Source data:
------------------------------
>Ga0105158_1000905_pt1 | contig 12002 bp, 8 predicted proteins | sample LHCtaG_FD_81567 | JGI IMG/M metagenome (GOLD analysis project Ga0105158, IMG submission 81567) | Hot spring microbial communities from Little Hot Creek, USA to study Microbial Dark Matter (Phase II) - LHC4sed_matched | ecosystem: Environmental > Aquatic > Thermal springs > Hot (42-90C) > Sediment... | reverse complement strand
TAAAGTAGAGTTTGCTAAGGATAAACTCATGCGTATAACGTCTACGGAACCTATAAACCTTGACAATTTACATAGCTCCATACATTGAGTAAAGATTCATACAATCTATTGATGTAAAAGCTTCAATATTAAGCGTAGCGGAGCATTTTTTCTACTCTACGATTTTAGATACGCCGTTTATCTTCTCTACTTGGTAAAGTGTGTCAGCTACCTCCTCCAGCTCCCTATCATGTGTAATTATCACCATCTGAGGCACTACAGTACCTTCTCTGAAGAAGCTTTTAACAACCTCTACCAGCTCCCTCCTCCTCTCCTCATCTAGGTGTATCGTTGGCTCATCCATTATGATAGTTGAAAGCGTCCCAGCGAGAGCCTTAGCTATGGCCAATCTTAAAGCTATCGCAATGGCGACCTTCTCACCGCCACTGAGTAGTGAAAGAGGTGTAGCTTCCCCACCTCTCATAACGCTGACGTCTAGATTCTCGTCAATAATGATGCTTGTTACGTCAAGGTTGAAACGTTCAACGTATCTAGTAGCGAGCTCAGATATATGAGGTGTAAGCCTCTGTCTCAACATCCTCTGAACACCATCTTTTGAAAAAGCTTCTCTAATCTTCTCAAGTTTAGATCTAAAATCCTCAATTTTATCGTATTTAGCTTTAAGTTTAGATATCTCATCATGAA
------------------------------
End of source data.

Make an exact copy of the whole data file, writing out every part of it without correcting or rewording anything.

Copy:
>Ga0105158_1000905_pt1 | contig 12002 bp, 8 predicted proteins | sample LHCtaG_FD_81567 | JGI IMG/M metagenome (GOLD analysis project Ga0105158, IMG submission 81567) | Hot spring microbial communities from Little Hot Creek, USA to study Microbial Dark Matter (Phase II) - LHC4sed_matched | ecosystem: Environmental > Aquatic > Thermal springs > Hot (42-90C) > Sediment... | reverse complement strand
TAAAGTAGAGTTTGCTAAGGATAAACTCATGCGTATAACGTCTACGGAACCTATAAACCTTGACAATTTACATAGCTCCATACATTGAGTAAAGATTCATACAATCTATTGATGTAAAAGCTTCAATATTAAGCGTAGCGGAGCATTTTTTCTACTCTACGATTTTAGATACGCCGTTTATCTTCTCTACTTGGTAAAGTGTGTCAGCTACCTCCTCCAGCTCCCTATCATGTGTAATTATCACCATCTGAGGCACTACAGTACCTTCTCTGAAGAAGCTTTTAACAACCTCTACCAGCTCCCTCCTCCTCTCCTCATCTAGGTGTATCGTTGGCTCATCCATTATGATAGTTGAAAGCGTCCCAGCGAGAGCCTTAGCTATGGCCAATCTTAAAGCTATCGCAATGGCGACCTTCTCACCGCCACTGAGTAGTGAAAGAGGTGTAGCTTCCCCACCTCTCATAACGCTGACGTCTAGATTCTCGTCAATAATGATGCTTGTTACGTCAAGGTTGAAACGTTCAACGTATCTAGTAGCGAGCTCAGATATATGAGGTGTAAGCCTCTGTCTCAACATCCTCTGAACACCATCTTTTGAAAAAGCTTCTCTAATCTTCTCAAGTTTAGATCTAAAATCCTCAATTTTATCGTATTTAGCTTTAAGTTTAGATATCTCATCATGAA